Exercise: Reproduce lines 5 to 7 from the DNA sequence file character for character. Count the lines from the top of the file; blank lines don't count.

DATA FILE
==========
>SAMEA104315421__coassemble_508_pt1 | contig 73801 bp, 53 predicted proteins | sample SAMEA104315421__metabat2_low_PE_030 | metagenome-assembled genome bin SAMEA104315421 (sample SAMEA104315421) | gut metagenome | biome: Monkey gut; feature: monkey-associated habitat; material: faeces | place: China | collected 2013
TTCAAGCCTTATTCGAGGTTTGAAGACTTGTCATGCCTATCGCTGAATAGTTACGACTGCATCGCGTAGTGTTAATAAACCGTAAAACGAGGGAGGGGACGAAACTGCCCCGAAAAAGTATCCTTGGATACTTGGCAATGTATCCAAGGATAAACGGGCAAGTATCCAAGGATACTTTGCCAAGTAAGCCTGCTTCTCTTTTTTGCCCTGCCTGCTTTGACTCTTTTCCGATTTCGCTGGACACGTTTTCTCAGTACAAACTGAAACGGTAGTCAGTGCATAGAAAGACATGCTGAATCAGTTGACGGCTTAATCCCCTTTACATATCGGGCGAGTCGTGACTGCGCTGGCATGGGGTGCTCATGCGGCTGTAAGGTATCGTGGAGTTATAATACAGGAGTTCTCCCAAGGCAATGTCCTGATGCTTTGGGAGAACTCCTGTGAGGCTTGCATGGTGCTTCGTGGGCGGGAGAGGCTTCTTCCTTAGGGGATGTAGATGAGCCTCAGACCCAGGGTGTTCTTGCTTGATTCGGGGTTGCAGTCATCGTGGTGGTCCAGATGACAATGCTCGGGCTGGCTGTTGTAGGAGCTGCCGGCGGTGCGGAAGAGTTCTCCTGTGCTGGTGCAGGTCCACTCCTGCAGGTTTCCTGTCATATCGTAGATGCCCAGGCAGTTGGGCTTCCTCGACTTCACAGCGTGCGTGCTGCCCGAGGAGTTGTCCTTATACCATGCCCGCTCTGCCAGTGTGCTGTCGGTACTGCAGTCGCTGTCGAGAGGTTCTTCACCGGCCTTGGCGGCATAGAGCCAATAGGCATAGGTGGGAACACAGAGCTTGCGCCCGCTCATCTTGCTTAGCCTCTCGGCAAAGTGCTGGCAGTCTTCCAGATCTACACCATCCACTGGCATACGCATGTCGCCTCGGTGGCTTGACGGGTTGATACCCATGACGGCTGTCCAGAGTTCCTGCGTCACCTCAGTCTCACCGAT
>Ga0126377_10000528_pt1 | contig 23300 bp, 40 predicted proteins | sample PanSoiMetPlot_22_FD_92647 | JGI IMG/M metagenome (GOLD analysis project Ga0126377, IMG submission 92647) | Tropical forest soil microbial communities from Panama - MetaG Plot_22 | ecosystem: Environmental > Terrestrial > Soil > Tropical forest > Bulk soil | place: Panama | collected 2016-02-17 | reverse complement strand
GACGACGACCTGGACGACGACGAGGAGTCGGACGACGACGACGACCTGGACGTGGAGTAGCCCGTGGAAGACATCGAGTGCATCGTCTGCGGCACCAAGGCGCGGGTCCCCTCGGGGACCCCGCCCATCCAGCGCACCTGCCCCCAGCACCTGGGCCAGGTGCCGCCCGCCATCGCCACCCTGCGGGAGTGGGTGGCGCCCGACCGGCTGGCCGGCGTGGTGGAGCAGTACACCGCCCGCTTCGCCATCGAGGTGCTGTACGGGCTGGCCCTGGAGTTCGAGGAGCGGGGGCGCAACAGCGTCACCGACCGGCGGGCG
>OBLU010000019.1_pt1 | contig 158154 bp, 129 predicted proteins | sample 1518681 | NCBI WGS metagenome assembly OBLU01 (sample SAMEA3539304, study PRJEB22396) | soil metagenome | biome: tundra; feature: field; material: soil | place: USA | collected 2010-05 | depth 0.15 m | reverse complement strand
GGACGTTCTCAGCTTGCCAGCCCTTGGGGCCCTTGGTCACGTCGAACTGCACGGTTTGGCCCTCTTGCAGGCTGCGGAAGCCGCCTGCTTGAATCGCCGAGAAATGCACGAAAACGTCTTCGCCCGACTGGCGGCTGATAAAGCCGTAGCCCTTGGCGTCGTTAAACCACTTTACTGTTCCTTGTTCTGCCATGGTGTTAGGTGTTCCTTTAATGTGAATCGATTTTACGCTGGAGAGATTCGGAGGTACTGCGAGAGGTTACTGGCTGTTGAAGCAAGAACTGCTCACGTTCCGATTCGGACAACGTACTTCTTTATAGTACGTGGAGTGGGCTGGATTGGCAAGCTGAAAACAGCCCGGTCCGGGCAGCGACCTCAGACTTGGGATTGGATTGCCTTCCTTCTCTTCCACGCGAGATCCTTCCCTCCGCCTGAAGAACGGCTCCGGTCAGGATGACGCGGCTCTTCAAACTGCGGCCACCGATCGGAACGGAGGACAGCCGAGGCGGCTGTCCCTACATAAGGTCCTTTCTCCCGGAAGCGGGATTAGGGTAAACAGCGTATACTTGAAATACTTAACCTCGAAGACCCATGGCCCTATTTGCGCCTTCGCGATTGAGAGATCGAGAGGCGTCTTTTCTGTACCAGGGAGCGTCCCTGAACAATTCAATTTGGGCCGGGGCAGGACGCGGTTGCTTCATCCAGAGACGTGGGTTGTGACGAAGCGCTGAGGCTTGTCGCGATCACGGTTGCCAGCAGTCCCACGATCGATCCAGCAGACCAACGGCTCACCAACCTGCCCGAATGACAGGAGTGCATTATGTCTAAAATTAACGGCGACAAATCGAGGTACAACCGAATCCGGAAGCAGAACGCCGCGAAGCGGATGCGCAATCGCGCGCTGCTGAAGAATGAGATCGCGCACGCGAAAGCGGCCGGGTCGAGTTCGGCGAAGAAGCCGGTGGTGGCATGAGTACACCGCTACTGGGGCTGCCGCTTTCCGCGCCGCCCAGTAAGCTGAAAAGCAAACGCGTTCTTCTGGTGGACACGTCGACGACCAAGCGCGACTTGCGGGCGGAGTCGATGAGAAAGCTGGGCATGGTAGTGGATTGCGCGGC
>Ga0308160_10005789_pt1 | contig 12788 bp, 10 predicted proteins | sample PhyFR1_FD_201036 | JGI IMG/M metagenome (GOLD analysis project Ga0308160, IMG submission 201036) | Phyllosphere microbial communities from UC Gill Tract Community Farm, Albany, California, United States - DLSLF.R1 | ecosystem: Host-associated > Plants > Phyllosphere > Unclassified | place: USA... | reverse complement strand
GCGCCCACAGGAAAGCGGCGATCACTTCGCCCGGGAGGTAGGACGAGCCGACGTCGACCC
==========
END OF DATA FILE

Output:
>OBLU010000019.1_pt1 | contig 158154 bp, 129 predicted proteins | sample 1518681 | NCBI WGS metagenome assembly OBLU01 (sample SAMEA3539304, study PRJEB22396) | soil metagenome | biome: tundra; feature: field; material: soil | place: USA | collected 2010-05 | depth 0.15 m | reverse complement strand
GGACGTTCTCAGCTTGCCAGCCCTTGGGGCCCTTGGTCACGTCGAACTGCACGGTTTGGCCCTCTTGCAGGCTGCGGAAGCCGCCTGCTTGAATCGCCGAGAAATGCACGAAAACGTCTTCGCCCGACTGGCGGCTGATAAAGCCGTAGCCCTTGGCGTCGTTAAACCACTTTACTGTTCCTTGTTCTGCCATGGTGTTAGGTGTTCCTTTAATGTGAATCGATTTTACGCTGGAGAGATTCGGAGGTACTGCGAGAGGTTACTGGCTGTTGAAGCAAGAACTGCTCACGTTCCGATTCGGACAACGTACTTCTTTATAGTACGTGGAGTGGGCTGGATTGGCAAGCTGAAAACAGCCCGGTCCGGGCAGCGACCTCAGACTTGGGATTGGATTGCCTTCCTTCTCTTCCACGCGAGATCCTTCCCTCCGCCTGAAGAACGGCTCCGGTCAGGATGACGCGGCTCTTCAAACTGCGGCCACCGATCGGAACGGAGGACAGCCGAGGCGGCTGTCCCTACATAAGGTCCTTTCTCCCGGAAGCGGGATTAGGGTAAACAGCGTATACTTGAAATACTTAACCTCGAAGACCCATGGCCCTATTTGCGCCTTCGCGATTGAGAGATCGAGAGGCGTCTTTTCTGTACCAGGGAGCGTCCCTGAACAATTCAATTTGGGCCGGGGCAGGACGCGGTTGCTTCATCCAGAGACGTGGGTTGTGACGAAGCGCTGAGGCTTGTCGCGATCACGGTTGCCAGCAGTCCCACGATCGATCCAGCAGACCAACGGCTCACCAACCTGCCCGAATGACAGGAGTGCATTATGTCTAAAATTAACGGCGACAAATCGAGGTACAACCGAATCCGGAAGCAGAACGCCGCGAAGCGGATGCGCAATCGCGCGCTGCTGAAGAATGAGATCGCGCACGCGAAAGCGGCCGGGTCGAGTTCGGCGAAGAAGCCGGTGGTGGCATGAGTACACCGCTACTGGGGCTGCCGCTTTCCGCGCCGCCCAGTAAGCTGAAAAGCAAACGCGTTCTTCTGGTGGACACGTCGACGACCAAGCGCGACTTGCGGGCGGAGTCGATGAGAAAGCTGGGCATGGTAGTGGATTGCGCGGC
>Ga0308160_10005789_pt1 | contig 12788 bp, 10 predicted proteins | sample PhyFR1_FD_201036 | JGI IMG/M metagenome (GOLD analysis project Ga0308160, IMG submission 201036) | Phyllosphere microbial communities from UC Gill Tract Community Farm, Albany, California, United States - DLSLF.R1 | ecosystem: Host-associated > Plants > Phyllosphere > Unclassified | place: USA... | reverse complement strand